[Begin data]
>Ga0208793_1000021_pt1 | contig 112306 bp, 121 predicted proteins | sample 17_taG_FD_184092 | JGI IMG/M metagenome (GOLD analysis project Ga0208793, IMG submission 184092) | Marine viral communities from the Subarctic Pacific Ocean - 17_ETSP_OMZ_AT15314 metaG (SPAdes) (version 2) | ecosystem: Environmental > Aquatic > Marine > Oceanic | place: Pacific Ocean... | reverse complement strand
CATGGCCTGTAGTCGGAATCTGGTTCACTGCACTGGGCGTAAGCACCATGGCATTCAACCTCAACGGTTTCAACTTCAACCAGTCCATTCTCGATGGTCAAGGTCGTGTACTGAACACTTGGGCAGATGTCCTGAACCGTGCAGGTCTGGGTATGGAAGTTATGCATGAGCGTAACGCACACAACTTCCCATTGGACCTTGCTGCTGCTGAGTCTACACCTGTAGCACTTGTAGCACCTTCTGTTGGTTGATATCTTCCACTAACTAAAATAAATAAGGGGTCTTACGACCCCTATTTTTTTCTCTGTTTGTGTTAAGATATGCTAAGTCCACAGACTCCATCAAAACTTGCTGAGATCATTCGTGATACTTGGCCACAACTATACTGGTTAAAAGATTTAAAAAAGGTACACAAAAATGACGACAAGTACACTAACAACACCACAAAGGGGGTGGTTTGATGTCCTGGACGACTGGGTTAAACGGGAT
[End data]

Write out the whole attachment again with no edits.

>Ga0208793_1000021_pt1 | contig 112306 bp, 121 predicted proteins | sample 17_taG_FD_184092 | JGI IMG/M metagenome (GOLD analysis project Ga0208793, IMG submission 184092) | Marine viral communities from the Subarctic Pacific Ocean - 17_ETSP_OMZ_AT15314 metaG (SPAdes) (version 2) | ecosystem: Environmental > Aquatic > Marine > Oceanic | place: Pacific Ocean... | reverse complement strand
CATGGCCTGTAGTCGGAATCTGGTTCACTGCACTGGGCGTAAGCACCATGGCATTCAACCTCAACGGTTTCAACTTCAACCAGTCCATTCTCGATGGTCAAGGTCGTGTACTGAACACTTGGGCAGATGTCCTGAACCGTGCAGGTCTGGGTATGGAAGTTATGCATGAGCGTAACGCACACAACTTCCCATTGGACCTTGCTGCTGCTGAGTCTACACCTGTAGCACTTGTAGCACCTTCTGTTGGTTGATATCTTCCACTAACTAAAATAAATAAGGGGTCTTACGACCCCTATTTTTTTCTCTGTTTGTGTTAAGATATGCTAAGTCCACAGACTCCATCAAAACTTGCTGAGATCATTCGTGATACTTGGCCACAACTATACTGGTTAAAAGATTTAAAAAAGGTACACAAAAATGACGACAAGTACACTAACAACACCACAAAGGGGGTGGTTTGATGTCCTGGACGACTGGGTTAAACGGGAT